Depending on what kind of person we are, crackles on a glaze can be seen as either a defect or a thing of beauty. Or maybe a "beautiful defect" if we can simultaneously hold these two concepts in our minds!
So here's our first foray into a third family of studio glazes, after the more conventional glossy and matte families. Crackle glazes expand and contract significantly at high temperatures, and so do not fit well with the clay bodies underneath. This resultant stress causes the glaze surface to form a network of beautiful little cracks when cooling.
It's such a wonderful feeling to make these discoveries as we experiment with clay! Really grateful for this season of our lives.
This has got to be the most challenging vessel I have ever thrown on the wheel. 1600g, 30cm (H) x 6cm (W). A 5:1 ratio cylinder with an inner diameter significantly narrower than the width of my hand.
So this is how my day went. After we dropped Tobie off at school, we had breakfast, and I started making this around 10am. After 4 failed attempts, it was 2pm and I suddenly got a call from an elderly church friend who had a fever and needed help getting to a doctor. Huiwen thought it would be a good idea to give my clay-soaked, wrinkled fingers a rest, and so off I went on an excursion to Joo Chiat.
At 5:30pm, I came home, showered, and tried again. Another failed attempt, and then it was time to entertain my boy whom I had promised to take to the park after school to play at the sand pit. So I cut up my piece, analyzed my mistakes, and went on another excursion to Punggol Park.
At 10pm, I returned home with my wide-awake son, showered away his grime and left him to the capable hands of my wife to be dispatched into dreamland, and embarked on one last try.
It's now 2am.
Moral of the story - with clay, there are times where it's pointless to keep trying. Just got to rest, recuperate, and fight again.
And also, there are only so many times in this life that my boy would ask me to take him to the playground. Work can always wait....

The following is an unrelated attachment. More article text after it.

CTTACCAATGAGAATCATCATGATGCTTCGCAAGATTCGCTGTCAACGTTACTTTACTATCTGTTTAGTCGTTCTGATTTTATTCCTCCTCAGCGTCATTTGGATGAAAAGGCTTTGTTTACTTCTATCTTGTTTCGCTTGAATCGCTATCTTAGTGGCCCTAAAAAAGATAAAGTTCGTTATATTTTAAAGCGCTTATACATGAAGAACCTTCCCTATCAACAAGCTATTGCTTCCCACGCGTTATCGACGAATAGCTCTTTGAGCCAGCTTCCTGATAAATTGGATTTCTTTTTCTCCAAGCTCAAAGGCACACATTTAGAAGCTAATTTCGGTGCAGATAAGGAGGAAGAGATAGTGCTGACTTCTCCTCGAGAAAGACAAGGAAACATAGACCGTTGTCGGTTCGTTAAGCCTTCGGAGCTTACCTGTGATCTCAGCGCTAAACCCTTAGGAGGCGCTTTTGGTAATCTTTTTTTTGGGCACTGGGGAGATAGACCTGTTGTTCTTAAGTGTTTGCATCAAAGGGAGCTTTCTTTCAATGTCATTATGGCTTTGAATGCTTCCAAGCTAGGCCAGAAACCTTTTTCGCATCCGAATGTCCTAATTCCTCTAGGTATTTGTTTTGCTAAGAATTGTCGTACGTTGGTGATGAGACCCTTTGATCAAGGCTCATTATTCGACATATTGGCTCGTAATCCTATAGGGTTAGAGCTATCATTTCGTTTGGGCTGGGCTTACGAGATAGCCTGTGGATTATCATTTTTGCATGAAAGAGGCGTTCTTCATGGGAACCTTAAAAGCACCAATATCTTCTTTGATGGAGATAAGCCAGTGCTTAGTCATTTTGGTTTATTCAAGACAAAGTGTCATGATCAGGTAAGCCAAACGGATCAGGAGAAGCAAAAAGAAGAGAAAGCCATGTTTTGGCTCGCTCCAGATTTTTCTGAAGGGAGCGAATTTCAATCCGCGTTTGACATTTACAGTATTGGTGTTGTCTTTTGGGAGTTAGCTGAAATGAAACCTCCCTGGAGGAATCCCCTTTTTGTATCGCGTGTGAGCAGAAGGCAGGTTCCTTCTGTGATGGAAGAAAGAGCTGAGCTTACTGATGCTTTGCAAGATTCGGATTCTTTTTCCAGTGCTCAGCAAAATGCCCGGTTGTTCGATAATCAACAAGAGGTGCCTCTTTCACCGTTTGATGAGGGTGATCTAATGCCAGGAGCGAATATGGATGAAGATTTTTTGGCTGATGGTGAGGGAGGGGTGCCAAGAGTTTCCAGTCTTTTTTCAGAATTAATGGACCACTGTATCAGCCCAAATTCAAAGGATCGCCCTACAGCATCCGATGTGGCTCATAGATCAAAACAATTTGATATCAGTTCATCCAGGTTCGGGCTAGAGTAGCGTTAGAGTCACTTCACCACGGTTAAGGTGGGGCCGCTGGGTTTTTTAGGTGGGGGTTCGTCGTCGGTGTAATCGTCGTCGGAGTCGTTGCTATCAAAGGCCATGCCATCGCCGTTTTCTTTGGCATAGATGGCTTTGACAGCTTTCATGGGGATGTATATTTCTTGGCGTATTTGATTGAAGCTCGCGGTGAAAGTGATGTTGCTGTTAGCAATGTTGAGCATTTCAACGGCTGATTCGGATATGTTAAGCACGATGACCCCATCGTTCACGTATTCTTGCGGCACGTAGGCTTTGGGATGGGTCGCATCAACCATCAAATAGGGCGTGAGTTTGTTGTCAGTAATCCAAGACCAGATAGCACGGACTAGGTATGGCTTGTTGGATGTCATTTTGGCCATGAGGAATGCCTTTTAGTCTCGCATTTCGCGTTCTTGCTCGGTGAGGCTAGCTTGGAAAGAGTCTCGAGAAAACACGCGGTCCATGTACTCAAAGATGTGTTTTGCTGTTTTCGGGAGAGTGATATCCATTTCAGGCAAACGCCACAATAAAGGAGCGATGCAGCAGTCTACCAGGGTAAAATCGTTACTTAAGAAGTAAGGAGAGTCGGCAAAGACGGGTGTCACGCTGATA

Amidst the quiet moments of creation and the lively moments of hosting guests in our home, here is a shot of the sweaty, sometimes frustrating moments when time and effort is spent just getting things back to normal.
For a home studio like ours, these moments include mopping the floor, washing the clothes, wedging the clay, and less frequent but more complex tasks like deciding that our kiln elements have reached the end of their road, and spending a whole afternoon taking things apart and putting them back.
One of the reasons why we refrain from having workshops everyday and taking on too many commissions is because we feel that all these mundane or maintenance things that happen in the background still deserve our attention, our joy, and our peace. Of course, it feels bad to turn down requests, and often we question ourselves if we are being less hardworking than we should be.
But for now at least, this feels like the right approach, so that we can continue being a home and a studio that is filled with love and joy!...
Who knew that making flat things was so difficult?
Here are some tiles we are testing out for a project, and they are nothing complex - regular rectangular tiles covered with a layer of local clay. But the thing about clay is that it contains lots of water, and when water evaporates, the clay shrinks. Laying a flat piece of clay on a flat surface often means that it dries up faster on one side, causing uneven shrinkage and a warped surface. Getting slabs to shrink evenly is something we haven't quite mastered, and so this project is surely going to accelerate our learning curve!